Plastic Water Bottles: Harmful to the Environment and Possibly Your Health
Public consumption of plastic water bottles has continued to rise over the years, amounting to about 20,000 bottles being bought every second. It is estimated that annual consumption of water bottles will top half a trillion by 2021.
The rise in plastic water bottle use has been under scrutiny for many years now, drawing attention to the fact that unchecked use is effecting the environment at an alarming rate. For instance, by 2050 scientists estimate that the ocean will contain more plastic by weight than fish.
However, new research has found that plastics are not only penetrating the oceans and environment, but also our bodies. People who eat seafood are estimated to ingest up to 11,000 tiny pieces of plastic, or microplastics, each year.
Microplastics are small plastic pieces less than 5 millimeters long that come from a variety of sources such as larger plastic pieces, resin pellets, or microbeads and end up in oceans or consumed by wildlife.
And as recently as this year, scientists have begun to discover the alarming amounts of microplastics that may be present in a majority of plastic water bottles being consumed.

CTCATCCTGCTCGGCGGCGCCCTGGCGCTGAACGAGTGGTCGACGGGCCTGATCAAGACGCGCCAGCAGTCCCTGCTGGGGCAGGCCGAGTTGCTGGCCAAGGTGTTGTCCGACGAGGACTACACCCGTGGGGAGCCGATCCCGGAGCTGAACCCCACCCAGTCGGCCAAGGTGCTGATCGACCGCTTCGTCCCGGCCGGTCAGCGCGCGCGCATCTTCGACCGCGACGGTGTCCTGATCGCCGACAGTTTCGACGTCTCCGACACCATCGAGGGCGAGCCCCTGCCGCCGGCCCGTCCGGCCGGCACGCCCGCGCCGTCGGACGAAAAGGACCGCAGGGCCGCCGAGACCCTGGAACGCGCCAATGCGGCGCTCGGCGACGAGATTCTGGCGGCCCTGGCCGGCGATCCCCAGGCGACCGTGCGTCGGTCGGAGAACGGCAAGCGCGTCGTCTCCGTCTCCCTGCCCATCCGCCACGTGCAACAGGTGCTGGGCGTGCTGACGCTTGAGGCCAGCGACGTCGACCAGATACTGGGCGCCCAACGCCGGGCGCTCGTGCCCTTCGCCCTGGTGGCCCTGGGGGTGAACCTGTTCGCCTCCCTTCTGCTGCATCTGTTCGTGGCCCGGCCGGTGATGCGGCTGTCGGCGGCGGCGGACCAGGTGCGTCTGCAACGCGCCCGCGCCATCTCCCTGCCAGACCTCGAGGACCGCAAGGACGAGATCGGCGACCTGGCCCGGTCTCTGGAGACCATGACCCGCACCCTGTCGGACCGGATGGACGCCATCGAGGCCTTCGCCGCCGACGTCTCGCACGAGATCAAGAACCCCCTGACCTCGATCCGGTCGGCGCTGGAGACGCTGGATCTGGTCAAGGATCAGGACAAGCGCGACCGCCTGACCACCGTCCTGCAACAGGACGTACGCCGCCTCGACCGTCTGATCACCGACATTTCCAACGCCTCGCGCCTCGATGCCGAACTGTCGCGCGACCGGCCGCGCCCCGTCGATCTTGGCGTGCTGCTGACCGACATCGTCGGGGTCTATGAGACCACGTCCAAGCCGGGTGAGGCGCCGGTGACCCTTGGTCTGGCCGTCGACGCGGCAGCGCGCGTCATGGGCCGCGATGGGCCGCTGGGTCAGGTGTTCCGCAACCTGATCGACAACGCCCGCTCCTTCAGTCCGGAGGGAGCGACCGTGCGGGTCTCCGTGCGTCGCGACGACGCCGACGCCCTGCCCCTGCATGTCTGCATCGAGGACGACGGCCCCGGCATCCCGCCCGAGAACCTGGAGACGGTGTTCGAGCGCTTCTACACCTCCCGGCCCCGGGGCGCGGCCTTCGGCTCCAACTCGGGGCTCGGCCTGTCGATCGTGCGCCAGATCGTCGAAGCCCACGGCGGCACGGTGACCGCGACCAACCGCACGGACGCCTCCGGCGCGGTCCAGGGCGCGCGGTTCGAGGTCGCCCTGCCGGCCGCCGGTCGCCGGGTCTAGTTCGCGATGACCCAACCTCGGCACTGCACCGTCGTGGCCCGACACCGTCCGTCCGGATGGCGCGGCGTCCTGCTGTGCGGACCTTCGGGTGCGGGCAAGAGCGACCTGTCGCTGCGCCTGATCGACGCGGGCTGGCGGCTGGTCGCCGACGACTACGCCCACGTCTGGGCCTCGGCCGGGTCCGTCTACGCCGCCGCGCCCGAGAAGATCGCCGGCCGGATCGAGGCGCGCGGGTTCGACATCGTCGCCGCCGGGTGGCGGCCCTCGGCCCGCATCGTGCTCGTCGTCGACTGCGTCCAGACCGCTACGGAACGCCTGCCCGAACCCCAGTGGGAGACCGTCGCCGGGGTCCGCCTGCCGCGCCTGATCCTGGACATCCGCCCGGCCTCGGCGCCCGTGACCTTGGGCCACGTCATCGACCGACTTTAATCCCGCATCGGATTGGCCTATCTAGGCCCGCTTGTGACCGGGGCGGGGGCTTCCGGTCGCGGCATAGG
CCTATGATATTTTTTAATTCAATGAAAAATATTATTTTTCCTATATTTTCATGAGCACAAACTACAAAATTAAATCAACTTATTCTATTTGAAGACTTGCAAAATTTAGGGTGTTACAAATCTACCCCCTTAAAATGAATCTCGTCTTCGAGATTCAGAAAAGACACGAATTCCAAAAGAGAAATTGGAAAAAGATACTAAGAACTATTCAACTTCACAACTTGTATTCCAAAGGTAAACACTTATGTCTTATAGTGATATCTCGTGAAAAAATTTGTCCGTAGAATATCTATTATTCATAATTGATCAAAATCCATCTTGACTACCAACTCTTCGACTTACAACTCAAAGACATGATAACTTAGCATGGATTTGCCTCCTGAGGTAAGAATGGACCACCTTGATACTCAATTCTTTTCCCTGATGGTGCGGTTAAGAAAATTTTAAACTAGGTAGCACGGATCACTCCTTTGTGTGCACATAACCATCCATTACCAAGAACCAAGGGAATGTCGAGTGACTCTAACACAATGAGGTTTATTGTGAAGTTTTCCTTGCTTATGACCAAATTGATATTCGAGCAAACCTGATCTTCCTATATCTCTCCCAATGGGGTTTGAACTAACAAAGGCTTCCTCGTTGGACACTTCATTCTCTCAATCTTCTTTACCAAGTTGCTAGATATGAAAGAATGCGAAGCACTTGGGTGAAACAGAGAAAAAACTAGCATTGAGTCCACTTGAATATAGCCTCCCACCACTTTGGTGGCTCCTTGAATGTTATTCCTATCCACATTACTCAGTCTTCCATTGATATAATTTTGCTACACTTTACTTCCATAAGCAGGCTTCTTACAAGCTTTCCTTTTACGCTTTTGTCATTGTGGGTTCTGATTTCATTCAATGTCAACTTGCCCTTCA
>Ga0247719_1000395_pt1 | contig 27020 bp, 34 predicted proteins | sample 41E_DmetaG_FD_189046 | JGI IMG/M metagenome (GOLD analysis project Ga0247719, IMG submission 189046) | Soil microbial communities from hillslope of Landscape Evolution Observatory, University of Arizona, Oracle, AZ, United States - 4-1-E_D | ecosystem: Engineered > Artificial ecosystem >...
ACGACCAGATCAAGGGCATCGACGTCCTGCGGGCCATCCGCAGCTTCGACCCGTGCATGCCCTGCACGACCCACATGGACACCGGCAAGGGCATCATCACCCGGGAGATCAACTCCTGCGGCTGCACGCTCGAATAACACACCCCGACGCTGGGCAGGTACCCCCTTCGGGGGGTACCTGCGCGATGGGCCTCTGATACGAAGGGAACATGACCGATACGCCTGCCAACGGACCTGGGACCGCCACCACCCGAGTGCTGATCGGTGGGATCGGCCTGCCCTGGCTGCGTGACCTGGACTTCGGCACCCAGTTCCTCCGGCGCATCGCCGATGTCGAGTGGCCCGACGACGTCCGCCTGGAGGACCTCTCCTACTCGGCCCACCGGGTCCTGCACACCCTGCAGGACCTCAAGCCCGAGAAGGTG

MIcroplastics in Water Bottles
New research analysing 11 different brands across nine different countries and 250 specimens showed that microplastics are present in nearly all consumer plastic water bottles. Major brands include Coca-Cola, PepsiCo and Nestle.
The research, conducted by Orb Media, used Nile red dye to identify an average of 10 plastic particles per litre in 93% of the water bottles they tested.
The ingestion of microplastics has not yet been found harmful to human health, but the findings from this study has prompted further consideration by the World Health Organization (WHO). WHO has begun to review the potential health risks of plastic in drinking water in order to gain insight into evidence gaps and set a research agenda for risk assessment.
What You Can Do
Plastic waste is extremely harmful to the environment and penetrates every aspect of it, including the land, oceans, marine life, and our own bodies. One of the best ways to curb this waste and the possibility of consumption is by reducing your use of disposable plastic bottles.
There are a multitude of reusable plastic water bottles and plastic alternatives to choose from. Educate yourself and others on the opportunities to purchase reliable alternatives to disposable plastic, reducing our environmental impact one decision at a time.
About The Author
David Evans is the founder of prch, a resource for eco-minded consumers. He is a minimalist, environmentalist, and conscious consumer with a background in environmental studies, conservation, and tech. Learn to improve your environmental and social impact @theprch.